Anything better than Kinkos. ;0) Typically, a heavy-pound cover weight in bright white (if using white cards, of course).

Gmund also has some fabulous papers:

Don McCahill's picture

> Yeah, that Elephanthide is damned elusive now

Well, the Elephants were complaining.


KenBessie's picture

Well, the Elephants were complaining.

Then they need a good hiding! :-)

Linda Cunningham's picture

Gee, I thought it was all the competition from the ever-elusive naughas.... :-)

ben_archer's picture

How did you achieve the paint effects?

Traditionally these techniques involve underpainting in a base colour and then applying successive washes or glazes of broken colour over the top. Different tools (rags, sponges, feathers, specialist brushes) are used to break or figure the colour according to what kind of texture is to be achieved. Further layers of coloured glazes and varnishes add tinted but translucent depth to the finish. It was a pretty labour intensive traditional craft, that had a revival during the 80s and early 90s, but these days it can be successfully mimicked in PhotoShop if one has the time and patience.

To my lasting regret I once left behind a quantity of embossed and coloured 'antelope hide' paper in a house move. I think it came from a bookbinders suppliers.

j_polo9's picture

Hey I found the Zanders Elefantenhaut at I ordered free samples of 20 different zanders papers. We'll see how long it takes to get here though.

Linda, what is naughas?

Thanks Ben. Do you have any examples left?

j_polo9's picture

gmund is awesome. Too bad you can only order 10 samples :(

Linda Cunningham's picture

"Naughas" were/are the mythical animals that yielded "Naughahyde" -- a well-known/proprietary name of vinyl fabric that looked like leather and was used excessively in the 1960s to cover, among other things, reclining chairs.

The "pleather" of its day, if you will....

KenBessie's picture

Linda: The story I heard was that the vicious Naughs (not Naughas, but it might be a language thing) roamed wild on the wooly Pampas. Once a year the heroic gauchos, at great danger to themselves, would round up the evil wild Naughs. The male Naughs are killed and skinned to make Naughahyde. The female Naughs (just as vicious as their mates) are made into Egg Nog.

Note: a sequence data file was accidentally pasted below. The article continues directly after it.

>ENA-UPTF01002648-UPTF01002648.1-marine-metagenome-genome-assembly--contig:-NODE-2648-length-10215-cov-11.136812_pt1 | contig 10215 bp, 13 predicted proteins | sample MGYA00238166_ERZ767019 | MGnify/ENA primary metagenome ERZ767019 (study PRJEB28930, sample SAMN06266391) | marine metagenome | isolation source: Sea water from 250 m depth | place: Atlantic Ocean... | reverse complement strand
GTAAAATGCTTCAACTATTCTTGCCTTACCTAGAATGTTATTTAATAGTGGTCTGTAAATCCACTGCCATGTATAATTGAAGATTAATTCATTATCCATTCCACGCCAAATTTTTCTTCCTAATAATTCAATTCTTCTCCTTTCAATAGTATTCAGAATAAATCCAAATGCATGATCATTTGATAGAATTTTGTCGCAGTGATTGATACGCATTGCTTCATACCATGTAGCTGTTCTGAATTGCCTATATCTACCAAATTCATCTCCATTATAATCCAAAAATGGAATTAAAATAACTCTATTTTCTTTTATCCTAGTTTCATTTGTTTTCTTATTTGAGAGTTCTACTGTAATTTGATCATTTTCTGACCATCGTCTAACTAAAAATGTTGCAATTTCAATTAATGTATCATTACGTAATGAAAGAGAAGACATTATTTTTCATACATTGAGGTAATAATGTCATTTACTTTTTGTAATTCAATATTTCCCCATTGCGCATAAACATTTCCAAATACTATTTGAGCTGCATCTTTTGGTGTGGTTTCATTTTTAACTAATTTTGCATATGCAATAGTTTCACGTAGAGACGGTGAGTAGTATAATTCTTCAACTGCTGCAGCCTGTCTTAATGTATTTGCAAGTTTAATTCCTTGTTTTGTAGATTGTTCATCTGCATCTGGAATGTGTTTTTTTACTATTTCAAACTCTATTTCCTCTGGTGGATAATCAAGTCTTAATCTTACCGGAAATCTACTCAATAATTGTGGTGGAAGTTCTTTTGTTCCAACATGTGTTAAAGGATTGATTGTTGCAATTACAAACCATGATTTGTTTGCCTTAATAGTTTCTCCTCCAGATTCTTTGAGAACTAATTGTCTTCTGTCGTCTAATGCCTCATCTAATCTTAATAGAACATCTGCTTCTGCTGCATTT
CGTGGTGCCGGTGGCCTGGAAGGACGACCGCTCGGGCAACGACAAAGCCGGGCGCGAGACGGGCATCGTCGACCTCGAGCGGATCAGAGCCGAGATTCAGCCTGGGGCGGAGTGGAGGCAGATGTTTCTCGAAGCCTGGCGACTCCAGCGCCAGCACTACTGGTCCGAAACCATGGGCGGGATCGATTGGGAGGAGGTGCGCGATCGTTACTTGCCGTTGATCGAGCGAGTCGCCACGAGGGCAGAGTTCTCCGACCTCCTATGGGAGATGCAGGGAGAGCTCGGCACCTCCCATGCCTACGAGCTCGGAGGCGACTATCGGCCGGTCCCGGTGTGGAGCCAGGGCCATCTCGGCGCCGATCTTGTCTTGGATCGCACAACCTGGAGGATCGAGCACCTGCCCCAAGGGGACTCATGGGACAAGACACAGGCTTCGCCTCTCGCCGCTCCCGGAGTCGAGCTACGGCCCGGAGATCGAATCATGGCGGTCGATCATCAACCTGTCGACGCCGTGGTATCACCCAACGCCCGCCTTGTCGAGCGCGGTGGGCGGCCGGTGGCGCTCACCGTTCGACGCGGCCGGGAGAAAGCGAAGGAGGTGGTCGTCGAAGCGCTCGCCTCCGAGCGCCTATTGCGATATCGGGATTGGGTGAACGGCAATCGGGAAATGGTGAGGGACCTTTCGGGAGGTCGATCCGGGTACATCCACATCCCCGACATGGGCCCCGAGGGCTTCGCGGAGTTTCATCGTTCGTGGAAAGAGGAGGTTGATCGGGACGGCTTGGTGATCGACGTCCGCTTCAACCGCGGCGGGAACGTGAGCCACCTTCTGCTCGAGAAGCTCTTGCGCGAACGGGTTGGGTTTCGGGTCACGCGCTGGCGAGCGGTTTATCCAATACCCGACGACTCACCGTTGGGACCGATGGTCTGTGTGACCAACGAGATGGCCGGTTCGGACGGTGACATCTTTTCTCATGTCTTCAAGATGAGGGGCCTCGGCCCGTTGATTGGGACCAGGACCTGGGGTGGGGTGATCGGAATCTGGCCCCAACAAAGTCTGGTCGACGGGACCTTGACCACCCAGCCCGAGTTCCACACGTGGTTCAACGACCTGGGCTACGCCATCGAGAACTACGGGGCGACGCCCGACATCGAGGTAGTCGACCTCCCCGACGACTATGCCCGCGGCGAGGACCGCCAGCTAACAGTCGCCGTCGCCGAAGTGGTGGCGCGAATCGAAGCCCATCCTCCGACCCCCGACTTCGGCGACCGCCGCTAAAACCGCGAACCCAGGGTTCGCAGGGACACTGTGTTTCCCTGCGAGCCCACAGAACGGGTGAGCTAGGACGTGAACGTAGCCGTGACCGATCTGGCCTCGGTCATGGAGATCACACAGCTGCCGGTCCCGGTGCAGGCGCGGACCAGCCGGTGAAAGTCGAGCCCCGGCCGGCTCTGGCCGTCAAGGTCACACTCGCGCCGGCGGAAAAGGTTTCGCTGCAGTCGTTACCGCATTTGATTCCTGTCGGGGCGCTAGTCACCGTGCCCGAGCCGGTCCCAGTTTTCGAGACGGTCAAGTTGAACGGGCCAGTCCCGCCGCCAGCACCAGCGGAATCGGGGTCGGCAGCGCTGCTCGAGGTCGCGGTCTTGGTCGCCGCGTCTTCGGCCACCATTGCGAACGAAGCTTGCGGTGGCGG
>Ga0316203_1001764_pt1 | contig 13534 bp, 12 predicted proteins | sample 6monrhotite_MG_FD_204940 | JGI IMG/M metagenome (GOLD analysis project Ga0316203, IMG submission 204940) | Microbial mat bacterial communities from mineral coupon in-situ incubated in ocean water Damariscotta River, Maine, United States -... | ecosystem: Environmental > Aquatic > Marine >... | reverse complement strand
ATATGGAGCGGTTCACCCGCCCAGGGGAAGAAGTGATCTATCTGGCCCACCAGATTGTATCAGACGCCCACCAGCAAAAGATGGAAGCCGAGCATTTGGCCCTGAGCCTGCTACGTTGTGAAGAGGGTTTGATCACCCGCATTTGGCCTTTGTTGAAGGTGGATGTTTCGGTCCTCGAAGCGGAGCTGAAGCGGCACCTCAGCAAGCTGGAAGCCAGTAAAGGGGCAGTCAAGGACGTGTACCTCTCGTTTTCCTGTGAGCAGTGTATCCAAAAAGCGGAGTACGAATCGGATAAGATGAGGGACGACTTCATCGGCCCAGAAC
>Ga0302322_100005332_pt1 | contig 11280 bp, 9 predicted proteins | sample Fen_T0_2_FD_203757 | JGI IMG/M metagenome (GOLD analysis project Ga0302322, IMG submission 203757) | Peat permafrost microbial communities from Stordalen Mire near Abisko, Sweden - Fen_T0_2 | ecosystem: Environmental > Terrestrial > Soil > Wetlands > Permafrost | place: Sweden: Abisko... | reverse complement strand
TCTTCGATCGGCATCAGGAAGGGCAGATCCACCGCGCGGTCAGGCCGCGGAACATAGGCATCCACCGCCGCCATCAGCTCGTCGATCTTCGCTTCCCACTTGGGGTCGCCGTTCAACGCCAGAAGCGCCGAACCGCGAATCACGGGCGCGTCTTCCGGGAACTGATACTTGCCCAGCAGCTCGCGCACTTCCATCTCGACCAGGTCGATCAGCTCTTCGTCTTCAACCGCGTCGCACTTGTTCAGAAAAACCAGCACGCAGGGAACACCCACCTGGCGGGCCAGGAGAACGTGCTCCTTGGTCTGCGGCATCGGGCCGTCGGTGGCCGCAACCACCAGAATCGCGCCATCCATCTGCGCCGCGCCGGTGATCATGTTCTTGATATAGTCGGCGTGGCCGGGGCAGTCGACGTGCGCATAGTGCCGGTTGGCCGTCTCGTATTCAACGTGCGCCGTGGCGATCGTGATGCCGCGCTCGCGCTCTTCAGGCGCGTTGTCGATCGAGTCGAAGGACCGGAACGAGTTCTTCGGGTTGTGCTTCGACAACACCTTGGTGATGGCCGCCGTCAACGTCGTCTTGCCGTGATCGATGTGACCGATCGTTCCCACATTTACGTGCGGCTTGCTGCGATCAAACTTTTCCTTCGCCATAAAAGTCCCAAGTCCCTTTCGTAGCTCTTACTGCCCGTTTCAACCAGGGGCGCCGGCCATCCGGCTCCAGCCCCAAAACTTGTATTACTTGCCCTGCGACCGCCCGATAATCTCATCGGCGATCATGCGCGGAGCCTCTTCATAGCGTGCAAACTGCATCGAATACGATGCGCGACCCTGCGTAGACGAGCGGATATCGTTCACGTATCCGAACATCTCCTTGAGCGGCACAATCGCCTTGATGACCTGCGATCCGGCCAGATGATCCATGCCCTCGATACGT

But I could be wrong.

j_polo9's picture


Linda Cunningham's picture

Ken: in English, it's "Naugh" but in Spanish, it's "Naugha"

And it was my understanding that the female naughas were rounded up and milked to give Egg Nog: maybe they were tranquillized too?

fallenartist's picture


Check Novum's print finishing webpage and links, for example beautiful embossings by Bölling (check "technik" and "galerie" sections).


j_polo9's picture

Wow the samples from Gmund are amaizing. I just got the ones availalbe in the U.S. but the sample books themselves are made extremely well with really cool paper and shows a bunch of techniques on the paper. Can't wait for the other samples to get to me that weren't in the US :P

I've ordered sample books from Mohawk, FoxRiver, French Paper, Zanders/M-Real. Should i look at anyone else? Preferrably more like gmund than the run of the mill paper.

all about seb's picture


i recently produced some cards using Arjo Wiggins' excellent Curious Touch collection (Milk) + spot gloss on the logo - they turned out absolutely gorgeous. This was done in Sweden, but the paper should be available in Canada/US too. More info at:

ben_archer's picture

Sorry Jesse

No remaining paint effect samples within easy reach (I think they're buried at the back of the garage). Pleased to hear you got the cool samples from the suppliers. There is an Italian paper manufacturer called Federigoni who do some rather lovely (and expensive) stocks, but they may be licensed and distributed in the USA by another organisation. Your brief is for a brand with an Italian name right?

gfmueden's picture

How is the card to used? By whom and given to whom for what purpose?
What impression is it to make? Admiraation for the designer or to create interest in the client? To make contact easy? ===gm===

j_polo9's picture

Sweet, I emailed curious and Fedrigoni to get some samples thanks!

gfmueden, The card is to be used for all business purposes, given to clients and potential clients, spark interest and draw attention to the new day spa, and show off it's extravagance.

ndmike's picture

It probably wouldn't be appropriate for the spa client, but Steve Wozniak's high-tech, die-cut metal business card certainly turns heads.

j_polo9's picture

404 error. Got another link?

ndmike's picture

Oops. Sorry 'bout that. There's also this place.

j_polo9's picture

cool thanks!